How loud is too loud that is hazardous to our hearing?

Urban environment if full of noises of various levels, so how can you tell when a noise is too loud that could possibly damage your hearing? The World Health Organization (WHO) recommended not to stay in an environment with 85 dB(A) sound/noise for more than 8 hours per day. Beyond 85 dB(A), a ‘3-dB exchange rate’ applies, which means with every 3 dB elevation in loudness, the maximum exposure time should cut in half. We probably won’t carry a sound level meter with us to measure the surrounding sound level, so how do we know if the environment is too noisy? A simple rule is that if you need to talk extra loud when your friends are only a few feet away, the background noise may hurt your hearing. Go somewhere quieter or use earplugs!

How to protect your ear in noisy workplace or environment?

Don’t act until hearing difficulties emerges. Start protecting your hearing now! Below are some tips to protect your ear:

  • Use earplugs or ear muffs in noisy places such as firework show, concert, party, count-down event, construction site etc.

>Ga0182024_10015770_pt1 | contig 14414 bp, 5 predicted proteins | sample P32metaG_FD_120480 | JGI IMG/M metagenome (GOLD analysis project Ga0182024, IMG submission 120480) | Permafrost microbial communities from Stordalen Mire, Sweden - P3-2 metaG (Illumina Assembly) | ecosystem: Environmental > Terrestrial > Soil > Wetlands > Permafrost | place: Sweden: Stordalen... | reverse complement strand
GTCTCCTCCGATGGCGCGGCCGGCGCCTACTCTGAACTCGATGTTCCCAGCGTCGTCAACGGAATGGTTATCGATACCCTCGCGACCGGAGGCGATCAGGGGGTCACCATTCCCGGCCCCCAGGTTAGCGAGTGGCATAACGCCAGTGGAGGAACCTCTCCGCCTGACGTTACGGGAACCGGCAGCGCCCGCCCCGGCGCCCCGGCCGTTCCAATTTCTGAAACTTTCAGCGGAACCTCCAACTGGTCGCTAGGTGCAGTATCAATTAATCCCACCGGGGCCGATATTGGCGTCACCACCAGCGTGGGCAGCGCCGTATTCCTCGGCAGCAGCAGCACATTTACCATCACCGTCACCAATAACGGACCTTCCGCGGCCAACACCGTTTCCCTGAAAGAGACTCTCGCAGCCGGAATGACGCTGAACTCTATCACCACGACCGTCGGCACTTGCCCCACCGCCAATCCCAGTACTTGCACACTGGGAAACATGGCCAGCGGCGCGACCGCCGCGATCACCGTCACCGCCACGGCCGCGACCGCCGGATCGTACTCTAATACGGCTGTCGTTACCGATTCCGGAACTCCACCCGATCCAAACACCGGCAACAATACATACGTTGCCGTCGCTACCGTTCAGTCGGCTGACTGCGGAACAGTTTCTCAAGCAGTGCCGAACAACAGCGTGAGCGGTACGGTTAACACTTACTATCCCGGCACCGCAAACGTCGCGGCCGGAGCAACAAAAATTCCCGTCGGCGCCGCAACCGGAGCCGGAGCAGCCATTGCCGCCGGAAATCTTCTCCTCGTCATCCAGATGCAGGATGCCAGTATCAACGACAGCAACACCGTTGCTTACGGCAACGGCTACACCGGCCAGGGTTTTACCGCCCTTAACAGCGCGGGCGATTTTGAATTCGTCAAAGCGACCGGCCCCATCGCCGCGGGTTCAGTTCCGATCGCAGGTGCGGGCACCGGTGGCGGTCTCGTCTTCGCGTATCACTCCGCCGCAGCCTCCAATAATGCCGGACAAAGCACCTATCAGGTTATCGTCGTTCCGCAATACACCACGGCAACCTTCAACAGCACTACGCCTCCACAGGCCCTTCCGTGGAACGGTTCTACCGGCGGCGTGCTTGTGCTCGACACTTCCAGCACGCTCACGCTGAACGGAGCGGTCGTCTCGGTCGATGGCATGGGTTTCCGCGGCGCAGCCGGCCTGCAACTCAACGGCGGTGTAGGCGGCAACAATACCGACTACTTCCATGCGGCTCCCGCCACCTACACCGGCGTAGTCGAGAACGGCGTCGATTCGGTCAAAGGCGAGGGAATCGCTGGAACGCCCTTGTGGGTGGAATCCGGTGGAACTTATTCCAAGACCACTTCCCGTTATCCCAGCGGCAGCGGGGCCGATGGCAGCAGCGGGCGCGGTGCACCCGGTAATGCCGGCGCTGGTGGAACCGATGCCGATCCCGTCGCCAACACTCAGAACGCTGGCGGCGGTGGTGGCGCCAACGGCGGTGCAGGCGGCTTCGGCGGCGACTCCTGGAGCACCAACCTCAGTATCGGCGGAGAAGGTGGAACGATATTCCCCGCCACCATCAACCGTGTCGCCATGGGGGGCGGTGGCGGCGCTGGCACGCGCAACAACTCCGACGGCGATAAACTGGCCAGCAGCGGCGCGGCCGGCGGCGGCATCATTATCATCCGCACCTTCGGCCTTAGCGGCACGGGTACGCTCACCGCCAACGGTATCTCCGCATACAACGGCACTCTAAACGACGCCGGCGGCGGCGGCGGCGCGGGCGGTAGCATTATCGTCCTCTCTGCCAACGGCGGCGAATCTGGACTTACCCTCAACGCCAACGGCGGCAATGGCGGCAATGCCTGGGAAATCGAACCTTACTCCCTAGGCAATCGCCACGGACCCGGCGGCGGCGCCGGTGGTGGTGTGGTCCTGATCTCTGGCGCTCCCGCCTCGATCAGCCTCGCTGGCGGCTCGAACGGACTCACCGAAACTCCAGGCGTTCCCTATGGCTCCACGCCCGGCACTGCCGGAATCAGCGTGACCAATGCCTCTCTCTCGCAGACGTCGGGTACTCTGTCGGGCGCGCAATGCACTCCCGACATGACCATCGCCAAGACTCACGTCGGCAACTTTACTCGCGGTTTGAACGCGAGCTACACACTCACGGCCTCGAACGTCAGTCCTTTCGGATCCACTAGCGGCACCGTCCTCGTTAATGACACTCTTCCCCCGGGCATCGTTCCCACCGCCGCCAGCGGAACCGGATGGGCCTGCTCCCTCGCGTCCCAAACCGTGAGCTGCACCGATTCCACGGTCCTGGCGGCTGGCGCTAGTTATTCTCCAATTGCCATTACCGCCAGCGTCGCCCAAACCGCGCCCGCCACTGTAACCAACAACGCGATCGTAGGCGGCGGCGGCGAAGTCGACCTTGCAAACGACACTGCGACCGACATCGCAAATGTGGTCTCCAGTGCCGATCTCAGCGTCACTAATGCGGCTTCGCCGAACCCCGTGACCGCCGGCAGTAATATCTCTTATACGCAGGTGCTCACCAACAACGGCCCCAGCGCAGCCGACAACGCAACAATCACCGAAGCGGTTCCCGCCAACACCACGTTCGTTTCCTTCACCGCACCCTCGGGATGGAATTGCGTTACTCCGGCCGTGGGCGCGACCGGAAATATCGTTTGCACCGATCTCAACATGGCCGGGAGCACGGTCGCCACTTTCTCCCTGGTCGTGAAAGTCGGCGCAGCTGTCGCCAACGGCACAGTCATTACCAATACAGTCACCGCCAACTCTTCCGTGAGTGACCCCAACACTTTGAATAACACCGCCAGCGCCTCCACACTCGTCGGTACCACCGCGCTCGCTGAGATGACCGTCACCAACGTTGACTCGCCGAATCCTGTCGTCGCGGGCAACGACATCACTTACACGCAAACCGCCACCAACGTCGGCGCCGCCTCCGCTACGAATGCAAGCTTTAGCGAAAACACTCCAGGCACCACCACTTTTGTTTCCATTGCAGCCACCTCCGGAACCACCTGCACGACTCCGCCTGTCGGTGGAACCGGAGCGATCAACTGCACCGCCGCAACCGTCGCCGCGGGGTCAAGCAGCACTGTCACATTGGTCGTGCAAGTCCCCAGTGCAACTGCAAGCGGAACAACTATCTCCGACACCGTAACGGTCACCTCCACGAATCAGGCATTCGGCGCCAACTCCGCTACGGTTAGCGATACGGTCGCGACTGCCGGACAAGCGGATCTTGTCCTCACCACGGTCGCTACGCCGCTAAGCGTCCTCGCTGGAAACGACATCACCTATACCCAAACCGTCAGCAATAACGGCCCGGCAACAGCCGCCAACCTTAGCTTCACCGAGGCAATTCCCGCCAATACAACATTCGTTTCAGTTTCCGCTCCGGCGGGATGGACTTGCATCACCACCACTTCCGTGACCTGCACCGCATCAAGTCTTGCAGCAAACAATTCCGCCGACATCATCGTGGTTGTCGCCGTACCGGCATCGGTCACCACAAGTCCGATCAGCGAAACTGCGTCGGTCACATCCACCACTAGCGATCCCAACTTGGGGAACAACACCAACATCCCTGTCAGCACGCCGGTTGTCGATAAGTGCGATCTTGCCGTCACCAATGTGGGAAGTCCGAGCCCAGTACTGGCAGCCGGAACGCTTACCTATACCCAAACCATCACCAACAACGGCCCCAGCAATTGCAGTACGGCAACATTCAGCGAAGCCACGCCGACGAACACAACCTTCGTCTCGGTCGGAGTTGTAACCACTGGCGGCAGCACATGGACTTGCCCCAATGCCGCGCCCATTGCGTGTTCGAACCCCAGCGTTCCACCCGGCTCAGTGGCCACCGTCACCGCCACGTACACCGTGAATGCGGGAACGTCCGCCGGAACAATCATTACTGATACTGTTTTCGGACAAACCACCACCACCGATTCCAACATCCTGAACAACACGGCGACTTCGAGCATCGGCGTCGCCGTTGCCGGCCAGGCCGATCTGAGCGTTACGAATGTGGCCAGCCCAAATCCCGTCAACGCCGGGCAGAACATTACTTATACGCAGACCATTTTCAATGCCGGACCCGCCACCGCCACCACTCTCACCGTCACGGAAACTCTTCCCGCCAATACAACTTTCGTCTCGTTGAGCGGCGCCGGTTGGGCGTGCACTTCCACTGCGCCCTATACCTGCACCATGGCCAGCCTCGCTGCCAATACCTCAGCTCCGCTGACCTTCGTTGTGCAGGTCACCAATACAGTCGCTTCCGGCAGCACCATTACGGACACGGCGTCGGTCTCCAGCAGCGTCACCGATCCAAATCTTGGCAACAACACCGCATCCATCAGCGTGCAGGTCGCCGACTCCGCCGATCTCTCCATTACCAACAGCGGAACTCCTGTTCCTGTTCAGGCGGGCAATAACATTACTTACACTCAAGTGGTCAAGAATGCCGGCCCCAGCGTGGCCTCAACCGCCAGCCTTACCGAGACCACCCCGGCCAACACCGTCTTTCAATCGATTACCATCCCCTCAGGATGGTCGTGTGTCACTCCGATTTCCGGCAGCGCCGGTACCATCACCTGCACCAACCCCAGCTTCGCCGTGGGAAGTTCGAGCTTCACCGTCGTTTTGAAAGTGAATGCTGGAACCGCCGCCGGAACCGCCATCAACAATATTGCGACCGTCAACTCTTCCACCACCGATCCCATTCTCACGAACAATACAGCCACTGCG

• 60/60 Rule: When listen to music or watching video using portable devices such as smartphone, make sure the volume not exceeding 60% of the maximum output of the device and the duration should be 60 minutes or less.

Occupational Deafness and Compensation

Occupational deafness is one of the most common occupational diseases recorded in Hong Kong. It is caused by prolonged exposure to noise in the working environment leading to permanent damage of nerve cells of the inner ear, the resulting hearing impairment is incurable. When a person works in a noisy environment, the damage caused to his hearing will be in direct proportion to the noise intensity and the duration of exposure.

The following are some symptoms of occupational deafness:

  • Encountering difficulty in communicating with others in person or over the phone
  • Feeling the need to raise the volume of radio and television
  • Speaks loudly
  • Tinnitus: a constant or intermittent “buzzing, hissing, rushing etc.” sound in the ear(s) or centrally in the head, causing annoyance, difficult to concentrate at work and/or insomnia

For details, please visit the website of Occupation Deafness and Compensation Board.(